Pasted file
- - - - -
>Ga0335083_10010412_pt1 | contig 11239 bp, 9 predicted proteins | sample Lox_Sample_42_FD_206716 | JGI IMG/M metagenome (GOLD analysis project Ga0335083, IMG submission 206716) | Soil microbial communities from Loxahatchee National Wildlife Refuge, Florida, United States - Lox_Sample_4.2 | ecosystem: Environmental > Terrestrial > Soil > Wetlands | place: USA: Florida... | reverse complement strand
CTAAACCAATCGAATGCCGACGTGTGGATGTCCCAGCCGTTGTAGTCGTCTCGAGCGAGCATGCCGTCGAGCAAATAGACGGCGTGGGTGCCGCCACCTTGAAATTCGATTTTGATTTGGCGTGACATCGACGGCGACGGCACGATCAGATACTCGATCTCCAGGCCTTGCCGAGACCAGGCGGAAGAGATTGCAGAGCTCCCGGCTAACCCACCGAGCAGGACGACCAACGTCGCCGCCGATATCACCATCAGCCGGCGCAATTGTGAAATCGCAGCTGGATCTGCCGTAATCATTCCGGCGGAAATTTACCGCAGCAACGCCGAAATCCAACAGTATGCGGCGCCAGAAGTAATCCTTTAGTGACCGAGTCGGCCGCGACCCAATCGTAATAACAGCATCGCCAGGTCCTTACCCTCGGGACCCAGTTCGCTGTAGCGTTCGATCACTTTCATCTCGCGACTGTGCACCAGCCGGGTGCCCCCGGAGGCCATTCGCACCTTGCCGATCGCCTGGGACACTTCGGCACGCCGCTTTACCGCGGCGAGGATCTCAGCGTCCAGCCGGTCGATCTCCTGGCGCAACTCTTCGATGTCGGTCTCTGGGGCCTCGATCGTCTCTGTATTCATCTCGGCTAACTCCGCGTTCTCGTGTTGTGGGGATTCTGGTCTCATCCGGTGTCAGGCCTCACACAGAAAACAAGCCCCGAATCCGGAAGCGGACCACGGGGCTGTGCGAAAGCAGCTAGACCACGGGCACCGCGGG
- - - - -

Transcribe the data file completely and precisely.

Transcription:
>Ga0335083_10010412_pt1 | contig 11239 bp, 9 predicted proteins | sample Lox_Sample_42_FD_206716 | JGI IMG/M metagenome (GOLD analysis project Ga0335083, IMG submission 206716) | Soil microbial communities from Loxahatchee National Wildlife Refuge, Florida, United States - Lox_Sample_4.2 | ecosystem: Environmental > Terrestrial > Soil > Wetlands | place: USA: Florida... | reverse complement strand
CTAAACCAATCGAATGCCGACGTGTGGATGTCCCAGCCGTTGTAGTCGTCTCGAGCGAGCATGCCGTCGAGCAAATAGACGGCGTGGGTGCCGCCACCTTGAAATTCGATTTTGATTTGGCGTGACATCGACGGCGACGGCACGATCAGATACTCGATCTCCAGGCCTTGCCGAGACCAGGCGGAAGAGATTGCAGAGCTCCCGGCTAACCCACCGAGCAGGACGACCAACGTCGCCGCCGATATCACCATCAGCCGGCGCAATTGTGAAATCGCAGCTGGATCTGCCGTAATCATTCCGGCGGAAATTTACCGCAGCAACGCCGAAATCCAACAGTATGCGGCGCCAGAAGTAATCCTTTAGTGACCGAGTCGGCCGCGACCCAATCGTAATAACAGCATCGCCAGGTCCTTACCCTCGGGACCCAGTTCGCTGTAGCGTTCGATCACTTTCATCTCGCGACTGTGCACCAGCCGGGTGCCCCCGGAGGCCATTCGCACCTTGCCGATCGCCTGGGACACTTCGGCACGCCGCTTTACCGCGGCGAGGATCTCAGCGTCCAGCCGGTCGATCTCCTGGCGCAACTCTTCGATGTCGGTCTCTGGGGCCTCGATCGTCTCTGTATTCATCTCGGCTAACTCCGCGTTCTCGTGTTGTGGGGATTCTGGTCTCATCCGGTGTCAGGCCTCACACAGAAAACAAGCCCCGAATCCGGAAGCGGACCACGGGGCTGTGCGAAAGCAGCTAGACCACGGGCACCGCGGG